Significance: Allow your children to make more decisions about their life and their destiny. You may think the teen years are the time to tighten the reigns so you can be certain your children won’t make any “stupid decisions,” but actually that is exactly the time you want to loosen the grip on your children. You will be there to help them pick up the pieces. So often, parents try to protect their children from making mistakes, but mistakes are the building blocks for learning. Take away opportunities to make mistakes and your child will become dependent on others for direction. Give them latitude while you are present to support and help them navigate their choices.
Freedom: Similar to above, teenagers seek freedom from their parents’ rules that feel oppressive. I’m not advocating allowing your teens to do whatever they want, but you must be willing to negotiate with them so they get to do a lot of what they want in ways that you deem safe and responsible. This will take creativity and a desire to work it out. Avoid the parental tendency to close the options down because the safety risks are getting larger.
Your job at this stage is to allow your child to make informed decisions. Explain your fears and concerns without trying to control them, and decide to stay out of the way of them experiencing the natural consequences of those decisions. And when the consequences come, there is nothing for you to gain by gloating. Your role at that point is to gently help your child link their behavior to the consequences they experienced so they can learn something from it.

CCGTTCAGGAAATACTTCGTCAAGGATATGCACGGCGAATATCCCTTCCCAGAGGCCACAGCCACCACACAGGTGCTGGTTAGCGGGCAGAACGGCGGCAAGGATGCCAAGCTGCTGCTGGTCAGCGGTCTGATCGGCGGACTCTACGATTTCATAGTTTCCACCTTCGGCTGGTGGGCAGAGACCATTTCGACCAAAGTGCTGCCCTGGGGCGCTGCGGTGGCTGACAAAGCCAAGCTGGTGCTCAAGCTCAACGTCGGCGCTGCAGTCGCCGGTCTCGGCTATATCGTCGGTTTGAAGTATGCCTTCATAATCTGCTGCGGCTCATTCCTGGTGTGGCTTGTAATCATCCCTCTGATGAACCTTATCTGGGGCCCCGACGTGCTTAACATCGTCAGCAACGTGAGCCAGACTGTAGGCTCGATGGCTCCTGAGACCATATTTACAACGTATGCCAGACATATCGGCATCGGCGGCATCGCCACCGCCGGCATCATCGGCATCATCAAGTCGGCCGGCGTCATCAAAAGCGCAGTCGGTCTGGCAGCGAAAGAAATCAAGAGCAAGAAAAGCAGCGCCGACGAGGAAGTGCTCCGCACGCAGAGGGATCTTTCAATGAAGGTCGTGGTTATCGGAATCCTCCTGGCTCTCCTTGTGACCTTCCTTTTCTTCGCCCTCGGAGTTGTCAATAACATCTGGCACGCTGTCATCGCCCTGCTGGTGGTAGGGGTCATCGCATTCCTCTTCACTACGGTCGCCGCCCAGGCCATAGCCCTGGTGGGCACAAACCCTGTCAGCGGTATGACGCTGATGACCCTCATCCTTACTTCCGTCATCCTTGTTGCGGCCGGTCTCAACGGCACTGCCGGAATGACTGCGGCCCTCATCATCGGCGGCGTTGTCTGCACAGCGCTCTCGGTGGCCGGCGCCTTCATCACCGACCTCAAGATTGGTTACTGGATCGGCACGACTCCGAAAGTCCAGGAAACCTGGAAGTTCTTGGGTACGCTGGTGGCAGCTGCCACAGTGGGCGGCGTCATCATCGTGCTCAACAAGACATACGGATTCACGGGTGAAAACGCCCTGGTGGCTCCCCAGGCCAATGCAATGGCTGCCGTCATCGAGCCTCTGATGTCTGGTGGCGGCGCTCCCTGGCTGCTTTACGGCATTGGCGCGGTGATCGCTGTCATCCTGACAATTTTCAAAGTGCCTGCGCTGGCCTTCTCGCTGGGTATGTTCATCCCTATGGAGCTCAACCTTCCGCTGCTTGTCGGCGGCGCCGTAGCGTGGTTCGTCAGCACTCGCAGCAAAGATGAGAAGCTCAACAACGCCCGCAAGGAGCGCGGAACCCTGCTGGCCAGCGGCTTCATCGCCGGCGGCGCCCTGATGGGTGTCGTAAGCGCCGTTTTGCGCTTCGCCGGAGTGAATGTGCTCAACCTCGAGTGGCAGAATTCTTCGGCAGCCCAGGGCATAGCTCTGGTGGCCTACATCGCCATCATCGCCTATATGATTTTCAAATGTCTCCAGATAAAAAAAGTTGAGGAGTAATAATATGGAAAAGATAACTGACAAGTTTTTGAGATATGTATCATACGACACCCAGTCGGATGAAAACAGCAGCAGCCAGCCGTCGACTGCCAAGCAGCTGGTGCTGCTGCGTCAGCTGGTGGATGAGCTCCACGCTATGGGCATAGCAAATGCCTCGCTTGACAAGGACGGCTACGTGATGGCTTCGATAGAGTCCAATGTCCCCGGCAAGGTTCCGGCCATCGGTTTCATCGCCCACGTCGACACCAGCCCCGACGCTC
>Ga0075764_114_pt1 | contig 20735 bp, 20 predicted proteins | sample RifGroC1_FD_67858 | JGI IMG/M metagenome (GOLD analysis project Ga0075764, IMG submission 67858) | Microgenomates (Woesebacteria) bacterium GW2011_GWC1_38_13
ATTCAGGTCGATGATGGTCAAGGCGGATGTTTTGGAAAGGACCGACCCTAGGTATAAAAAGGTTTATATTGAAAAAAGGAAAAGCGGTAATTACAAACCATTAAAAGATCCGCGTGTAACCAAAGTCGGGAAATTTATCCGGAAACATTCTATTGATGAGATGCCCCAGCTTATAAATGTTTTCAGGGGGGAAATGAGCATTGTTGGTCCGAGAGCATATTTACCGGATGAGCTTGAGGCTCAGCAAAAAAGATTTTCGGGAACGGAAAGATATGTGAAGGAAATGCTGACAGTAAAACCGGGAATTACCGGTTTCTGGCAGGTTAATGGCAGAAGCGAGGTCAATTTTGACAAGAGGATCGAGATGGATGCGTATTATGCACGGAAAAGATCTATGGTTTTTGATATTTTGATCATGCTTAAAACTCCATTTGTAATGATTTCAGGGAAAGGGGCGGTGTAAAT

Joy: Make sure you take the time to enjoy things with your children and make sure it isn’t always what you want. Choose some activities to do with your child he or she loves to do. Show an interest, have some fun and laugh together.
This type of home that is need-satisfying for both parents and children cannot guarantee your child will never run away, but it will certainly reduce the likelihood.
If you are an adult with children in your life, pay attention to them and build the relationship so they know a responsible adult who cares for them is part of their life. That way, if they are having trouble in their home, they will have a safe place to go. Build relationships with the child’s parents, too, so they won’t be threatened by your relationship with their child. You want them to see you as an ally and safe place for their child to go if they need time to cool off.
And if a child in your life is in an abusive home, you may be able to offer them a safe place while you figure out if you will report the abuse to authorities. Of course, if you are a mandated reporter of child abuse, you will need to follow the laws in your state but if you aren’t, talk to the child to see what he or she wants you to do, consider your options and take the appropriate action.
Thanks, Kim! Very relevant
and on point. If I weren’t so
very old – 93 – I’d join you in
promoting Bill’s vision! While
I wasn’t a close personal friend
I did once visit Bill & Carleen in
their home. Onward!